• New IRS Rules Eliminate Automatic Form W-2 Filing Extension

    Date:
    19 August 2015
    Type:
    News

    The IRS has issued a set of final, temporary and proposed regulations that remove the automatic extension of time to file information returns on the W-2, Wage and Tax Statement, series of forms (except Form W-2G, Certain Gambling Winnings). The temporary regulations allow only a single 30-day nonautomatic extension of time to file Forms W-2. Comments are requested on the proposed rules.

  • IRS Issues Guidance on Tax Treatment of Identity Theft Protection Services

    Date:
    14 August 2015
    Type:
    News

    To help combat the growing problem of identity theft in the US, the IRS has issued guidance on the taxability of identity protection services provided by an employer at no cost to employees whose personal information may have been compromised in a data breach. The IRS is also requesting comments from employers on other related issues.

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    Type:
    Employment Law Manual

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  • Taxation of Employee Benefits: Hawaii

    Type:
    Employment Law Manual

    In-depth review of the spectrum of Hawaii employment law requirements HR must follow with respect to taxation of employee benefits.

  • IRS Proposed Rules Ease IRC § 83(b) Election Filing Procedure

    Date:
    04 August 2015
    Type:
    News

    The IRS has issued proposed regulations affecting employees (and other service providers) who wish to make an election under Internal Revenue Code (IRC) § 83(b) with respect to property that is transferred in connection with the performance of services (i.e., stock received from an employer as compensation). The proposed rules ease the current election filing procedure for electronic filers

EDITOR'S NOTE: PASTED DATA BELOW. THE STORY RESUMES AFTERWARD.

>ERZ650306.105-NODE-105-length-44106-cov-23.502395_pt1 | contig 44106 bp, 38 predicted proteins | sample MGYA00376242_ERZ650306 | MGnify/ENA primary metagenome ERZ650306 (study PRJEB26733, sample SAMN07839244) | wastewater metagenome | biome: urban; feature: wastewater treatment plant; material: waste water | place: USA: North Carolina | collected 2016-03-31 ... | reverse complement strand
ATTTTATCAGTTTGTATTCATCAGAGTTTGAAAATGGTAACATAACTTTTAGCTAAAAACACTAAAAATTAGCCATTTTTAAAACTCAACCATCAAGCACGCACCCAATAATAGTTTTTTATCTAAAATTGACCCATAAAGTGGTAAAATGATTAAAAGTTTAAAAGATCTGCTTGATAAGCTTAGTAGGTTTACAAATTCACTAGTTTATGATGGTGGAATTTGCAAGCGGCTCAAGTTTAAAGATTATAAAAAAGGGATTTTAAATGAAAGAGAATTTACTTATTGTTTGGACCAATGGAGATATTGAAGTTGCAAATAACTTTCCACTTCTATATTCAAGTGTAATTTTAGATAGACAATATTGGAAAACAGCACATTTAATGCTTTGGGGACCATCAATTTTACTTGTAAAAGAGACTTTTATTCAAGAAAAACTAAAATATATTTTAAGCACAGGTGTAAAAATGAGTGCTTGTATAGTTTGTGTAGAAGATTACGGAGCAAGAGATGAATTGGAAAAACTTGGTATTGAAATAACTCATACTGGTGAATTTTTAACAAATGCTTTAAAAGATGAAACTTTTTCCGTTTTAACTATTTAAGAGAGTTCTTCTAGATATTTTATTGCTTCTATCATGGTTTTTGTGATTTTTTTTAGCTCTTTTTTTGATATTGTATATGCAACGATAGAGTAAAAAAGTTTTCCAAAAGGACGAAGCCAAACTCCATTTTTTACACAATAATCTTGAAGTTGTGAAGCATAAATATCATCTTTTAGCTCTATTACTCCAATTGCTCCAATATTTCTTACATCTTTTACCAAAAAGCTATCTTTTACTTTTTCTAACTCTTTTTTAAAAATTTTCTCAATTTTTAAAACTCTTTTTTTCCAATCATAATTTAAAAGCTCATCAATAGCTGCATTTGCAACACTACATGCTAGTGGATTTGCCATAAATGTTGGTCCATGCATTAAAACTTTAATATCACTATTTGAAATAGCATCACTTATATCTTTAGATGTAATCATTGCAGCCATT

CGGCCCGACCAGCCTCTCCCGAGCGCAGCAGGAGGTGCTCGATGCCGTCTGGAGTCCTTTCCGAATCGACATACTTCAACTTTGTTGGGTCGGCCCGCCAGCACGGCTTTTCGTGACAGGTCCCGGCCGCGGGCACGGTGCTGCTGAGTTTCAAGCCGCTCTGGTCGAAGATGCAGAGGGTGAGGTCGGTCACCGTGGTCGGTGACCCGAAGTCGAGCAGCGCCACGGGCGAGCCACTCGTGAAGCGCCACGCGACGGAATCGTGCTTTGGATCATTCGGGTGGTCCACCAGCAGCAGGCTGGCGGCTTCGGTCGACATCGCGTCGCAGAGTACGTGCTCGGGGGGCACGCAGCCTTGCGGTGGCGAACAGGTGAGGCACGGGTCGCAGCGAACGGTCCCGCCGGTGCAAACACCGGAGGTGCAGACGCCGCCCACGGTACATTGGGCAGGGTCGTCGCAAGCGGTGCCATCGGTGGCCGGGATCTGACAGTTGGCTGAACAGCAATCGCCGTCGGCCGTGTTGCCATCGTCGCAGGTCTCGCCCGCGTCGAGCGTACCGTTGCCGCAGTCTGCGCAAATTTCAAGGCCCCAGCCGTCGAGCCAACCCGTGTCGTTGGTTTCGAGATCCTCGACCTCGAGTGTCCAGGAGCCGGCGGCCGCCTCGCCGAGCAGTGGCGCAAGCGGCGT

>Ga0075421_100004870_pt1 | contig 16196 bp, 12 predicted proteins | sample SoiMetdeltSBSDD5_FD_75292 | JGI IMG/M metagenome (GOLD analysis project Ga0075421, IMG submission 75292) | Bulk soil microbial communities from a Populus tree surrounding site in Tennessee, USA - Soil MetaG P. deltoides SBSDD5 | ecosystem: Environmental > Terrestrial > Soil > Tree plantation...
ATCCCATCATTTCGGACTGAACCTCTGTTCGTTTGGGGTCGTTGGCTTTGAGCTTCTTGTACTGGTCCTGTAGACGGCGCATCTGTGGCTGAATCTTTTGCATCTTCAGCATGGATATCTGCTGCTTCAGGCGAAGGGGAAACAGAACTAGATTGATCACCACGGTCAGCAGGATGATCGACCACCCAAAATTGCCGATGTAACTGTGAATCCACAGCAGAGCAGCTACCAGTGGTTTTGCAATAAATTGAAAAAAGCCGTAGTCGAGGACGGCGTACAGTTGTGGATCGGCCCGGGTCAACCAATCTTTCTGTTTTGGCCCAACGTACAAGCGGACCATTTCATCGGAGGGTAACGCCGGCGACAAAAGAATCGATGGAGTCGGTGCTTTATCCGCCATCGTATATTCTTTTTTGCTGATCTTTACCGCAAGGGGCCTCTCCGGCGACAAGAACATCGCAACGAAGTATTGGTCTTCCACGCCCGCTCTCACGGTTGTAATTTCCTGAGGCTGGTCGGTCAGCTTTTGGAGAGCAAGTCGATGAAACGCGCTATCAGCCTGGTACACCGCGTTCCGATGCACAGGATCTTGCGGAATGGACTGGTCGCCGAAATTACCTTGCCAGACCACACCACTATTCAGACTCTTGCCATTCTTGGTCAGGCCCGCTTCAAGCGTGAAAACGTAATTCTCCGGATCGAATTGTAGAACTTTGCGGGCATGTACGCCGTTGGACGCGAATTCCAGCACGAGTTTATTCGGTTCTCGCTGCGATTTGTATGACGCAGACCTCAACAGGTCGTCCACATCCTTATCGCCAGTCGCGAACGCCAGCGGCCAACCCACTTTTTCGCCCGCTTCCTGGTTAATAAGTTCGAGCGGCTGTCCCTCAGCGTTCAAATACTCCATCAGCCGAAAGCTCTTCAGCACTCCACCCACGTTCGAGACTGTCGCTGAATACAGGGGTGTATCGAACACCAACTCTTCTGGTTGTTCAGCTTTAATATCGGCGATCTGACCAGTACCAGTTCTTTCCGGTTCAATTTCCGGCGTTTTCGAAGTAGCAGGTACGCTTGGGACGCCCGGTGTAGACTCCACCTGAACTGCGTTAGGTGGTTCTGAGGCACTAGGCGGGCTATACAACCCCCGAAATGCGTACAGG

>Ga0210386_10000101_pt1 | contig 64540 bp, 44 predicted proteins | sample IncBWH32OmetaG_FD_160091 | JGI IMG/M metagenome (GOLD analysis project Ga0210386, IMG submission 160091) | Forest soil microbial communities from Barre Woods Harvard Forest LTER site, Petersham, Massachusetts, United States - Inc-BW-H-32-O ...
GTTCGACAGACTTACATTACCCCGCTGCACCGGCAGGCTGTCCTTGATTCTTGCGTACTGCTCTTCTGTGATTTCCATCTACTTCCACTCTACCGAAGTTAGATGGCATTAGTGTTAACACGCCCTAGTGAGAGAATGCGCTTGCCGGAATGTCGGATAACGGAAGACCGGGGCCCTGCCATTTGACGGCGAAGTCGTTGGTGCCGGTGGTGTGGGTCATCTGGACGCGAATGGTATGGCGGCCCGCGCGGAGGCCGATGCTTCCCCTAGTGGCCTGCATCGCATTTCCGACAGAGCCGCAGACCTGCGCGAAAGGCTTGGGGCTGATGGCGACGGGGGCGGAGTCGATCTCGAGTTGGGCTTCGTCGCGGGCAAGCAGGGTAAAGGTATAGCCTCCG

• IRS Revises Employee Plans Determination Letter Program

    Date:
    31 July 2015
    Type:
    News

    The IRS has announced important changes to its Employee Plans Determination Letter program for qualified retirement plans. The announcement also provides a transition rule with respect to the remedial amendment period for certain plans currently on the five-year cycle, and requests comments on specific issues relating to the implementation of the changes to the determination letter program.

  • Internal Revenue Code Conformity by State

    Type:
    Quick Reference

    Some states that require employers to withhold income taxes from employees' wages tie their definitions of "wages" to the federal Internal Revenue Code (IRC). However, many states update their IRC references to a specific date every year or so, while others roll their references into the current version of the IRC. Even with IRC conformity, some states have important exceptions. This Quick Reference chart summarizes each state's IRC conformity reference.

  • Date:
    13 July 2015
    Type:
    Legal Timetable